By now, most people are well-aware that foods rich in dietary fiber and probiotics offer a long list of benefits and are essential to overall health. Nonetheless, prebiotics are still largely under-appreciated and often lacking in the typical American diet.
Unfortunately, this can result in serious issues like indigestion, inflammation, impaired immunity, weight gain and possibly even an increased risk for many chronic conditions.
Ideally you should get both. While probiotic foods play a key role in gut health and overall well-being, prebiotics help “feed” the probiotics to bump up the health benefits even more.
As explained more below, prebiotics and probiotics together amplify the incredible health-promoting properties of these powerful ingredients.
By definition, prebiotics are non-digestible fiber compounds that are degraded by gut microbiota.
Just like other high-fiber foods, prebiotic compounds pass through the upper part of the gastrointestinal tract and remain undigested because the human body can’t fully break them down. Once they pass through the small intestine, they reach the colon, where they’re fermented by the gut microflora.
Today, when researchers refer to “fiber,” they’re speaking about not just one substance, but a whole group of different chemical compounds found in foods. According to a 2018 article published in Current Developments in Nutrition, prebiotics are best known as types of dietary fibers called fructooligosaccharides, inulin and galactooligosaccharides.
Originally, prebiotics weren’t classified as prebiotic fiber compounds, but recent research has shown us that these compounds behave the same way as other forms of fiber. Today, prebiotic carbohydrates that have been evaluated in humans largely consist of fructans and galactans, both of which are fermented by anaerobic bacteria in the large intestine.
Certain foods function as natural prebiotics. Some examples of foods high in prebiotics include chicory root, dandelion greens, leeks and garlic.
Upping your intake of prebiotics has been linked in studies to a long list of powerful benefits, including:
Prebiotics are substances that are fermented by the beneficial bacteria in the gut and used as a source of fuel to help enhance gut flora health. Probiotics, on the other hand, are defined live microorganisms that can confer health benefits to the host, ranging from improved immunity to better brain function.
Prebiotics “feed” the probiotics, or beneficial bacteria in your gut, and end up producing a byproduct called postbiotics.
When it comes to supplementing, which is best: probiotics or prebiotics?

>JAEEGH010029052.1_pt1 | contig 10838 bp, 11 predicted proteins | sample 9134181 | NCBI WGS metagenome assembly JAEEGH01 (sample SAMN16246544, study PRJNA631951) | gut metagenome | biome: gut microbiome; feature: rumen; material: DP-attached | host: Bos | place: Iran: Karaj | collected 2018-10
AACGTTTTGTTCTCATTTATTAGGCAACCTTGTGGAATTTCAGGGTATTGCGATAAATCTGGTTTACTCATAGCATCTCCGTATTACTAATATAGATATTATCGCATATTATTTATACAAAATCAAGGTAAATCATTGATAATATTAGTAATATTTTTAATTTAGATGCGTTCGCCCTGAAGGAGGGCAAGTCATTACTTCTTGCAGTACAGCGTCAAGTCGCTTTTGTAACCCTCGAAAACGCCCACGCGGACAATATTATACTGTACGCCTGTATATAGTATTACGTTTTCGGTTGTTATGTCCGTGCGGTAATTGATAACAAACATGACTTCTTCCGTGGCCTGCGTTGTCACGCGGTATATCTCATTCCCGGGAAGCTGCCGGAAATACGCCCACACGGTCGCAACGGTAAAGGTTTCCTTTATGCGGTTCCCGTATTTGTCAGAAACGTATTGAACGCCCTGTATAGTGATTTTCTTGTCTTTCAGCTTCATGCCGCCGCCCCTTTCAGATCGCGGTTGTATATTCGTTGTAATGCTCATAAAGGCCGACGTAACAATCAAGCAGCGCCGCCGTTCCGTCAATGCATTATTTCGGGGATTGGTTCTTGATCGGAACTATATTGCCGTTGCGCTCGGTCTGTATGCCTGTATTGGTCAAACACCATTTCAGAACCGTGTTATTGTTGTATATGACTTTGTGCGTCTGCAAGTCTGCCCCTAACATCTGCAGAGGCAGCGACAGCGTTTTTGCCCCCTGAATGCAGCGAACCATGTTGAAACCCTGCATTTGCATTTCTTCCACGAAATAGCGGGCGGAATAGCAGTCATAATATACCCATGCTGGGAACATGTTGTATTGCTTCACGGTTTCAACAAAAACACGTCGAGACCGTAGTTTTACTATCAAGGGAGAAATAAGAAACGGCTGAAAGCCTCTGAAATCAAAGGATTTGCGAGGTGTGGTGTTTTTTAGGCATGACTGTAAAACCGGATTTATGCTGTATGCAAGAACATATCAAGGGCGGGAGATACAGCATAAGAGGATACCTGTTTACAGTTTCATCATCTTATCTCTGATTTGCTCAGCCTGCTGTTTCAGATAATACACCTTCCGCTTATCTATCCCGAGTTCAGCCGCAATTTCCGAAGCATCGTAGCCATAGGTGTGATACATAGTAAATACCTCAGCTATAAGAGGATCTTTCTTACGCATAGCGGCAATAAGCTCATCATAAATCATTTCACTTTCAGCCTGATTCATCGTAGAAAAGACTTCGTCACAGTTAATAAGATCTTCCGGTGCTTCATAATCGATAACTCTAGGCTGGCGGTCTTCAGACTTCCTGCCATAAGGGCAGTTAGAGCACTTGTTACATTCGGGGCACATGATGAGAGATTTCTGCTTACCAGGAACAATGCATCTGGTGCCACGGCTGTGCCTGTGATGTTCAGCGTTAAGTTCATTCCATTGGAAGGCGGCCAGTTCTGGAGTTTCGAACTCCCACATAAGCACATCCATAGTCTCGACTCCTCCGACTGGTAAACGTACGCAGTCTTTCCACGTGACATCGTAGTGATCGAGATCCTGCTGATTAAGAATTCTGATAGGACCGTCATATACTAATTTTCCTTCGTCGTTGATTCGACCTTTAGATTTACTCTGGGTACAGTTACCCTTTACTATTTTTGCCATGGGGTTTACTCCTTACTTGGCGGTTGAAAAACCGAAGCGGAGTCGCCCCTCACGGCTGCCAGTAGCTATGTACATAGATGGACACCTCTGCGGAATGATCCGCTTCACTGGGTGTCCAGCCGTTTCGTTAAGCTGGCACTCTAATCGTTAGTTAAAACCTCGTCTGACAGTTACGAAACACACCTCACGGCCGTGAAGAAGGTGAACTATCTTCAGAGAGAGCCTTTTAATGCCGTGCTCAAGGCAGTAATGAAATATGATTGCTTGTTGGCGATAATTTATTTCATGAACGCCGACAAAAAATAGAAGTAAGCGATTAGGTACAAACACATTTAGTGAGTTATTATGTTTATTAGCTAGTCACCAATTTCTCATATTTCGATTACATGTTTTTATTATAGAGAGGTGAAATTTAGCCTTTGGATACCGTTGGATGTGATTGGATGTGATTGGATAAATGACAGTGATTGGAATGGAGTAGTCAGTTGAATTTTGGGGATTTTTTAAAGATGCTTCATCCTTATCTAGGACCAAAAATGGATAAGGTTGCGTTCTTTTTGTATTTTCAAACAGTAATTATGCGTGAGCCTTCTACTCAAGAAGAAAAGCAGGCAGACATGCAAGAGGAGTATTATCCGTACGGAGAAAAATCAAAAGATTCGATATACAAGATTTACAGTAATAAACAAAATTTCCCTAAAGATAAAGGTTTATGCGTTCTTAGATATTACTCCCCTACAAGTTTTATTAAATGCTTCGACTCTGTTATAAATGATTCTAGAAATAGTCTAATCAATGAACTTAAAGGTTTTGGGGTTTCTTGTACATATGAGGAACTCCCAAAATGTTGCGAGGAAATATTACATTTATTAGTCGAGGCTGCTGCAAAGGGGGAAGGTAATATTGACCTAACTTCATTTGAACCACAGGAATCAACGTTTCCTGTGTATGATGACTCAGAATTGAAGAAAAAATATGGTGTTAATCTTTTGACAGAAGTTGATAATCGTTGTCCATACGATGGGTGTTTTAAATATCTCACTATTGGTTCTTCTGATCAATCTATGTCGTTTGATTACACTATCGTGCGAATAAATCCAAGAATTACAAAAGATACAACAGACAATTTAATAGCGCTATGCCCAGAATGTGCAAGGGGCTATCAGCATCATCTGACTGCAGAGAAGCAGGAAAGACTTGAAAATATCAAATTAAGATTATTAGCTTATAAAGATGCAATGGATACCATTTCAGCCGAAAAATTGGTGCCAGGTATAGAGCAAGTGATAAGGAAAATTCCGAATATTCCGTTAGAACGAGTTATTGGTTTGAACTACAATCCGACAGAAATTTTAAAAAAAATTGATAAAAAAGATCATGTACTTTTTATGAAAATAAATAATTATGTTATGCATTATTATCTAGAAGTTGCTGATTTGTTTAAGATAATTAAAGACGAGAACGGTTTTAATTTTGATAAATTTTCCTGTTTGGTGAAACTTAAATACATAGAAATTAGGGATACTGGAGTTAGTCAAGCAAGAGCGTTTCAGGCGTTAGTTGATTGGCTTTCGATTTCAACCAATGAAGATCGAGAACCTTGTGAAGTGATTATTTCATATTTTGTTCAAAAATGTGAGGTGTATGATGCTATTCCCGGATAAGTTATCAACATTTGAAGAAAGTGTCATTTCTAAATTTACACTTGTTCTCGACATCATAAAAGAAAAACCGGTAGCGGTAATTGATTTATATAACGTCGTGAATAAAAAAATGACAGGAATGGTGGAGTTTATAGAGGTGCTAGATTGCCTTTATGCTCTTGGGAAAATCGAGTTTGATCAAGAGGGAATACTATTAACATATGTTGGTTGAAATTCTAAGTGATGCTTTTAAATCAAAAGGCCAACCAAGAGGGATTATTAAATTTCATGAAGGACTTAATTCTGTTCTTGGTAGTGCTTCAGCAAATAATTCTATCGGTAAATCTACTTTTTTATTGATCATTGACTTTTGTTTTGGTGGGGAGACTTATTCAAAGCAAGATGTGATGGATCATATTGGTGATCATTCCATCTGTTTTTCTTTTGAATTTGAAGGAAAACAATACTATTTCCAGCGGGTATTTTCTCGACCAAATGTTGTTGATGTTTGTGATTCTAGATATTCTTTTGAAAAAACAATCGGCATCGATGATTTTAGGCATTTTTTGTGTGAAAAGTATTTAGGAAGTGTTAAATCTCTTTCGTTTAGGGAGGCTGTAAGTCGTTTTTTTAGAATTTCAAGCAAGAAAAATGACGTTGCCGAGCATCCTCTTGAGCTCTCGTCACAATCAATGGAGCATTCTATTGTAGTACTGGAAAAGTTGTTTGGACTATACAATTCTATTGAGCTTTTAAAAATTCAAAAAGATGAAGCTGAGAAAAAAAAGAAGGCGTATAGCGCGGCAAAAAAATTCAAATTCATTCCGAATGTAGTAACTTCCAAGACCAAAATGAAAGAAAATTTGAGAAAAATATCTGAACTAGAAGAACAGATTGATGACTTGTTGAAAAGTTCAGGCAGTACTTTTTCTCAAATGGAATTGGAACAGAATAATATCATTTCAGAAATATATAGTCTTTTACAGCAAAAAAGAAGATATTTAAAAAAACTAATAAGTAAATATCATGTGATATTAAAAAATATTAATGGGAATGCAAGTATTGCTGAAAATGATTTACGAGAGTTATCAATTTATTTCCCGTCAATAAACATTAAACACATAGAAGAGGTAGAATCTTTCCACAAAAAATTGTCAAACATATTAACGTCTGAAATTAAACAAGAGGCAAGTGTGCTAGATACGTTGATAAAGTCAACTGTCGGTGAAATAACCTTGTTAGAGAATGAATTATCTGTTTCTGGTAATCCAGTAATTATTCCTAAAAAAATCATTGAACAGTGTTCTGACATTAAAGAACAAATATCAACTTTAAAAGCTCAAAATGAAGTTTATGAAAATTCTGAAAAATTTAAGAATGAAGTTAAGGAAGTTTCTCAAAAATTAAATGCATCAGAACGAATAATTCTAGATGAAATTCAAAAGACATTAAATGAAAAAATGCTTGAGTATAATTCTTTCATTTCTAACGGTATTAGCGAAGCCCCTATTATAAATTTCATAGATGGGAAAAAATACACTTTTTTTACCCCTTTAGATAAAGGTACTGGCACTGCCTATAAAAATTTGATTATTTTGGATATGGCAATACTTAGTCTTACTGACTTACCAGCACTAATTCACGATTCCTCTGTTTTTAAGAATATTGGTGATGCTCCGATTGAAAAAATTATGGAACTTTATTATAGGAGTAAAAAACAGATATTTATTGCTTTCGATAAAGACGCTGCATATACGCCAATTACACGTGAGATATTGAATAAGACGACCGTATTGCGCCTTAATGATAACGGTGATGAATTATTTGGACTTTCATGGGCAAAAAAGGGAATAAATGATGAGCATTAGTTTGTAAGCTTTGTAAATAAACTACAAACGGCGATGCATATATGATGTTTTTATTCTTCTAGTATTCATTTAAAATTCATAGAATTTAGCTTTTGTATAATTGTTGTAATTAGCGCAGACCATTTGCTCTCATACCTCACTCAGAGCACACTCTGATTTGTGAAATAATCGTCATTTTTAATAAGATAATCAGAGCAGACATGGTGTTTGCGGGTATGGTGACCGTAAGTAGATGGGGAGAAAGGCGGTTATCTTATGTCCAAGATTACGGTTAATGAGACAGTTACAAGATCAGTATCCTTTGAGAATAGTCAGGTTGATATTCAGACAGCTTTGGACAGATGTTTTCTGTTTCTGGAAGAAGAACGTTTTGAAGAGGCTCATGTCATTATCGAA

All three (pre, pro and postbiotics) boast an extensive array of health benefits and work together to boost both digestive and overall health. One is not necessarily “best,” since they work together to optimize things like nutrient absorption, appetite control, immune function, etc.
While probiotic benefits have become more widely known in recent years, especially with the growing popularity of fermented foods like sauerkraut, kombucha and kimchi, prebiotics still remain under the radar. All types of fiber that we get from eating whole, plant foods play a major role in nutrient absorption, gut and digestive health.
Yes, and you should. Prebiotics, together with probiotics, open the door for heightened levels of health in general, so nearly everyone can afford to include them in their diets more often.
As prebiotics make their way through the stomach without being broken down by either gastric acids or digestive enzymes, they bring about positive changes in the digestive tract and organs. Essentially, prebiotic compounds become nutrient sources, or “fuel,” for the beneficial bacteria housed within your gut.
Prebiotics work together with probiotics (selectively fermented ingredients that produce gut-friendly bacteria) to allow specific changes to take place, both in the composition and activity of the gastrointestinal system. They play a fundamental role in preserving health by maintaining balance and diversity of intestinal bacteria, especially by increasing the presence of “good bacteria,” such as Lactobacilli and Bifidobacteria.
Because the health of the gut is closely tied to many other bodily functions, prebiotics and probiotics together are important for battling inflammation and lowering overall disease risk.
Prebiotics work to stimulate the growth of beneficial bacteria that colonize our gut microflora. Since they act like food for probiotics, prebiotic compounds help balance harmful bacteria and toxins living in the digestive tract.
This has numerous health implications, including improving digestion. Research shows that higher intakes of prebiotics foods can increase numerous probiotic microorganisms, including Lactobacillus rhamnosus GG, L. reuteri, bifidobacteria, and certain strains of L. casei or the L. acidophilus-group.
The beneficial bacteria in your gut uses the indigestible fiber content from the foods that you eat as a source for their own survival. As your gut bacteria metabolize otherwise non-digestible fibers from foods, they produce short-chain fatty acids, which are compounds that boast a wide range of benefits.
One of these beneficial fatty acids is called butyric acid, which improves the health of the intestinal lining. Studies suggest that short-chain fatty acids also help regulate electrolyte levels in the body to promote proper digestion, support regularity, and relieve digestive issues like diarrhea and constipation.